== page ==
6.      Enzymes presentHyaluronidase, Collagenase, certain protease, Nuclease, Neuraminidase, Certain protease, Phospholipase ACatalase, Fibrolysin, IgA / IgG proteases
7.      Chromosomal LocationLocated on extrachromosomal genes (e.g. plasmids).Located on chromosomal genes.
8.      Secreted bySecreted by organisms ; living cellIntegral part of cell wall ; lysed cell
9.      SecretionSecreted out of the cell.Generally not released outside the cell until death of cell.
10.   Cell LysisNot requiredRequired
11.   Stability to heatHeat labile (60-80°C)Heat stable (250°C)
12.   FiltrationFilterableNot Filterable
13.   BoilingDenatured on boilingNot denatured on boiling.
14.   Enzyme ActivityMostly has enzymatic activity.Enzymatic activity absent or limited.
15.   SpecificityExotoxins are enzymes; this makes them highly specific in their mechanism and for their host cells.Endotoxins are comparatively not very specific in nature.
16.   Specific receptorsUsually binds to specific receptors.Specific receptors not found.
17.   Specificity to bacterial strainSpecific to certain bacterial strain.Not specific to any bacterial strain.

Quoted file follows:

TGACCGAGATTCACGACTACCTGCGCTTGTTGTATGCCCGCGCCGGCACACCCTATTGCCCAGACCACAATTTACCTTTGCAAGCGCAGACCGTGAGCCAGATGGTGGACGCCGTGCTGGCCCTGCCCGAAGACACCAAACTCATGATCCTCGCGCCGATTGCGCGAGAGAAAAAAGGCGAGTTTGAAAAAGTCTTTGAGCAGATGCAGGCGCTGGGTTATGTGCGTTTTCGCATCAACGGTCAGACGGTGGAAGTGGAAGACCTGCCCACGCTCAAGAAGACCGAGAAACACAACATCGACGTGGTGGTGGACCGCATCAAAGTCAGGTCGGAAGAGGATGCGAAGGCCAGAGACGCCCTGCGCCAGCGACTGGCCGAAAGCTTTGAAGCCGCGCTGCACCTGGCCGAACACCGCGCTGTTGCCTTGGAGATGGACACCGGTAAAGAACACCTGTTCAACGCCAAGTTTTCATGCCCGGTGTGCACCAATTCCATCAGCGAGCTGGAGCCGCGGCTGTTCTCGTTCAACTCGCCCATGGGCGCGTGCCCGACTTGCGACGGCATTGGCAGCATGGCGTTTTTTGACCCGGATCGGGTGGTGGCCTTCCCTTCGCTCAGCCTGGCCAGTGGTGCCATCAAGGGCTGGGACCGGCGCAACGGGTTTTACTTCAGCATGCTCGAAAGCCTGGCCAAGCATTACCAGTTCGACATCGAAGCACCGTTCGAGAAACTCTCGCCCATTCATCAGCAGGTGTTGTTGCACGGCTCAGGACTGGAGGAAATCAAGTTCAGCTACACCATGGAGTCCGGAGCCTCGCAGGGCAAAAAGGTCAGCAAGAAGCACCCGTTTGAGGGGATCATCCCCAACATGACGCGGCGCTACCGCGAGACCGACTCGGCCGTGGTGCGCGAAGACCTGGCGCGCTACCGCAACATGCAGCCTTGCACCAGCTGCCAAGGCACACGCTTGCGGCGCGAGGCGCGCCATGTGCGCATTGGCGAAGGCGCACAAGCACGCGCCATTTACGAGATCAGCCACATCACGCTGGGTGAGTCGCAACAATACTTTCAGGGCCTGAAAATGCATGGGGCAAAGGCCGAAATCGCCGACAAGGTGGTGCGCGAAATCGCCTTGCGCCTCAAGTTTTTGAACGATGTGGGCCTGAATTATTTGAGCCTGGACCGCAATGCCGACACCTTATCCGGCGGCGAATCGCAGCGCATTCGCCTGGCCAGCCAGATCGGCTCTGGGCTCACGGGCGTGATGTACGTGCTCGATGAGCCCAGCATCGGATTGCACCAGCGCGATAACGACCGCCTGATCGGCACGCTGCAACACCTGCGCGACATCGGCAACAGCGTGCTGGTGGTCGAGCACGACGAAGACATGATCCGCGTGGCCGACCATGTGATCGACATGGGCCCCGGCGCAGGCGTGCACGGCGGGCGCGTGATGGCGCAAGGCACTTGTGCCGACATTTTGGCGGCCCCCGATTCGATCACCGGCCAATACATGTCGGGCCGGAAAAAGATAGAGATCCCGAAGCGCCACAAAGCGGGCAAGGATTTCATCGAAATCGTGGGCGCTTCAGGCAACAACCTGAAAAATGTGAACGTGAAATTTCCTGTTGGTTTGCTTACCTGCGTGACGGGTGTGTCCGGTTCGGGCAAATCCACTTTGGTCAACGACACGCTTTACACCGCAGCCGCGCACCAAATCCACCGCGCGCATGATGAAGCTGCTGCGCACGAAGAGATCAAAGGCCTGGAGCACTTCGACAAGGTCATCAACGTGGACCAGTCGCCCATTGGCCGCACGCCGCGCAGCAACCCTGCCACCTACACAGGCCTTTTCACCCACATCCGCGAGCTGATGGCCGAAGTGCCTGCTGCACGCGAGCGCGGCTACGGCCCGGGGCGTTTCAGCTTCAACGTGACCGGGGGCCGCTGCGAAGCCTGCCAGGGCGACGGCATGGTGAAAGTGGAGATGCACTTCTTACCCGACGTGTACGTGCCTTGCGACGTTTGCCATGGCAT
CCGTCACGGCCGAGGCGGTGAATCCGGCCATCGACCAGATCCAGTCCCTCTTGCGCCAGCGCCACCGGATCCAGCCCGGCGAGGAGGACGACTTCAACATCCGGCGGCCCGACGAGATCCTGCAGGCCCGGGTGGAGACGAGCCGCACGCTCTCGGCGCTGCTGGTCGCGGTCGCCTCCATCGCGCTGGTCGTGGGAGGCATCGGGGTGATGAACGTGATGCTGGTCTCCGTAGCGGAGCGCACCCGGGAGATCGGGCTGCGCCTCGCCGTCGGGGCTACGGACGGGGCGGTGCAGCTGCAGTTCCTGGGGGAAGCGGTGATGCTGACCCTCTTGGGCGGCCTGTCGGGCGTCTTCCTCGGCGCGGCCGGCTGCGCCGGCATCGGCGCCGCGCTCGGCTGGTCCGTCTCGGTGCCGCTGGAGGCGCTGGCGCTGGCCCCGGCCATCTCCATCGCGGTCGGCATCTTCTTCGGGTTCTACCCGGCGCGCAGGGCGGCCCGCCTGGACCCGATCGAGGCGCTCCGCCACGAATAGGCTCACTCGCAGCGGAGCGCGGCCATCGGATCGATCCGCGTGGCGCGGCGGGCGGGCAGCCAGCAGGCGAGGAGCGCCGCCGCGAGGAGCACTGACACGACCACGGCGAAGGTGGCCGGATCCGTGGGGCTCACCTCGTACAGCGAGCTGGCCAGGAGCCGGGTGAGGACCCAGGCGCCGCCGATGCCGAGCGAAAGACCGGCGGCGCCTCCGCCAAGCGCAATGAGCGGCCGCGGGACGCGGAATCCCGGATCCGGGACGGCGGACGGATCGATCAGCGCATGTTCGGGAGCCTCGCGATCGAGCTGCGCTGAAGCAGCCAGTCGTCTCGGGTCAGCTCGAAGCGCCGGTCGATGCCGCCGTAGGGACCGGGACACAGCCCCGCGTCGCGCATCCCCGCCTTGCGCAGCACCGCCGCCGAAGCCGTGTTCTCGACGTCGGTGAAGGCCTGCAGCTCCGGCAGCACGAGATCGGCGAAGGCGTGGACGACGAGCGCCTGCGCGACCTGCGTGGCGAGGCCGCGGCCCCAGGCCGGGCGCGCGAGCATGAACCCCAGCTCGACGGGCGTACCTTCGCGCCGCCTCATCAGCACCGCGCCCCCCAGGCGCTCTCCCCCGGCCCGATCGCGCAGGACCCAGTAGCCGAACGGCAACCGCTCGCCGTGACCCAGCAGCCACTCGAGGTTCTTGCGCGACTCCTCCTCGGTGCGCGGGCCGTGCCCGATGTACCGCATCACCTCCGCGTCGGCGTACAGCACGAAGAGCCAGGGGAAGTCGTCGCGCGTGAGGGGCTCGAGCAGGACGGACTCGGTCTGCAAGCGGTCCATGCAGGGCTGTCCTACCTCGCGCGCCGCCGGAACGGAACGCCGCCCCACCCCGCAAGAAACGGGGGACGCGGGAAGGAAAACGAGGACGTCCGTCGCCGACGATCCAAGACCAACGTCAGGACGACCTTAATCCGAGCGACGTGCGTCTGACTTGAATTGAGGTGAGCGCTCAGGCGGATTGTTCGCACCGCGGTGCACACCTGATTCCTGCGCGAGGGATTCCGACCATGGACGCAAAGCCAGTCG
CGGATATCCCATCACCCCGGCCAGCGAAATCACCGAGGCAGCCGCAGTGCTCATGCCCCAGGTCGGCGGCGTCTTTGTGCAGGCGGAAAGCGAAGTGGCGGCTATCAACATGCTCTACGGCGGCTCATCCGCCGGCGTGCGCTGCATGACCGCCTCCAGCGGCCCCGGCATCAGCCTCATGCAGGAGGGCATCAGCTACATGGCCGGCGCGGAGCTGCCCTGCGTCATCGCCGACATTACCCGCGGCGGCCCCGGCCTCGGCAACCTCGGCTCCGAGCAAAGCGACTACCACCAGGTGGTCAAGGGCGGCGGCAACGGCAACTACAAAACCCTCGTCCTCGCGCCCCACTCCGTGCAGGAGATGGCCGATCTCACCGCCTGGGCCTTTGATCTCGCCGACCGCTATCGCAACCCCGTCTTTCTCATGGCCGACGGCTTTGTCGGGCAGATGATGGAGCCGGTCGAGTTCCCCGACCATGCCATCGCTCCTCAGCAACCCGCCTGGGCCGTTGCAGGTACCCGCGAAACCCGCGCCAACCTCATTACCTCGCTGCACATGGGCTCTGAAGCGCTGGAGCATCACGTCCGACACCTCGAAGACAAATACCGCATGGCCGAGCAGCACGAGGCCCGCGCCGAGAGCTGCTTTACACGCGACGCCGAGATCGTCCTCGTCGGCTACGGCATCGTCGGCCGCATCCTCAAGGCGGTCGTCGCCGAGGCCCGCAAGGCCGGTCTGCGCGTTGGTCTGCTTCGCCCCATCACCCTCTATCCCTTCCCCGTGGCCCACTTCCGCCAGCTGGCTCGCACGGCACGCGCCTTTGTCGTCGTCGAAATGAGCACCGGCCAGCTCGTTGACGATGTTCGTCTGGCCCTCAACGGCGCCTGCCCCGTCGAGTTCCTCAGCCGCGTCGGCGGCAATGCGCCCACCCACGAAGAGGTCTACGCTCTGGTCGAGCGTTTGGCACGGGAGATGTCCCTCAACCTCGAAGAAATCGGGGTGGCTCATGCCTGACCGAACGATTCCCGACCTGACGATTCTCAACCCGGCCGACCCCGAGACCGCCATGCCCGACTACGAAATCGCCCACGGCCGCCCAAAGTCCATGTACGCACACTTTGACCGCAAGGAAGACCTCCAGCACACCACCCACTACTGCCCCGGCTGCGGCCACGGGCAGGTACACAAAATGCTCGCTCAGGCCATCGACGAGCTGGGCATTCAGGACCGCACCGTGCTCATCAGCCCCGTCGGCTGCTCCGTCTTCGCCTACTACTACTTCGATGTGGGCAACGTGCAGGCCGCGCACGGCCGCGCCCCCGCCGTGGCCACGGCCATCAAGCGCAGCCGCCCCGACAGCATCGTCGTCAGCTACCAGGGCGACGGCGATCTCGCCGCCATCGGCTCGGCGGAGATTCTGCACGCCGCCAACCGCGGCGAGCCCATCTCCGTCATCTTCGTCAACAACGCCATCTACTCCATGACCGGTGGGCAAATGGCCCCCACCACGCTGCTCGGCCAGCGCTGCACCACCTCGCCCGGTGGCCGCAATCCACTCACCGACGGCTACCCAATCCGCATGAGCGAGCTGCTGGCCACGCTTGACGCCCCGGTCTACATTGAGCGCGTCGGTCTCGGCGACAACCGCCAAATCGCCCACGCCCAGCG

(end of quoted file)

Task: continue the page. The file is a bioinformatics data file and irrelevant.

18.   ImmunogenicityHighly immunogenic.Weakly immunogenic.
19.   Fever InductionNoFever by induction of interleukin 1 (IL-1) production.
20.   ToxicityHighly toxic, fatal in µg quantities.Moderately toxic, fatal in mg quantities.
21.   Mode of action Various modes (Mostly by enzyme-like mechanisms).Includes TNF and Interlukin-1
22.   PotencyHigh: A single toxin molecule can act on a large number of host cells.Low: A large amount of toxin is needed to cause a disease.
23.   EffectsEither cytotoxin, enterotoxin or neurotoxin with defined action on cells or tissues.General symptoms such as fever, diarrhea, vomiting etc.
24.   Neutralization by AntibodiesCan be neutralized.Cannot be neutralized.
25.   DetectionDetected by many tests (neutralization, precipitation, etc)Detected by Limulus lysate assay.
26.   Conversion to Toxoids Possible (On treatment with formalin). eg. For the prevention of diphtheria, botulism, and tetanus.Not possible
27.   Availability of vaccinesEffective vaccines available.No effective vaccines available.
28.   Diseases causedTetanus, diphtheria, botulism etc.Meningococcemia, sepsis by gram negative rods etc.
29.   ExamplesToxins produced by Staphylococcus aureusBacillus cereusStreptococcus pyogenesBacillus anthracisToxins produced by E.coliSalmonella Typhi, ShigellaVibrio cho

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References

  1. Murray, Patrick R. (2016). Medical Microbiology.Eighth edition. India: Elsevier Inc.
  2. https://microbiologyinfo.com/differences-between-exotoxins-and-endotoxins/
  3. http://medimoon.com/2013/04/difference-between-endotoxin-and-exotoxin/
  4. https://biologywise.com/endotoxins-vs-exotoxins
  5. http://www.differencebetween.net/science/difference-between-endotoxins-and-exotoxins/
  6. http://www.easybiologyclass.com/difference-between-bacterial-endotoxin-and-exotoxin-comparison-table/
  7. Microbiology and Immunology. Kaplan Medical.

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Differences between Exotoxins and Endotoxins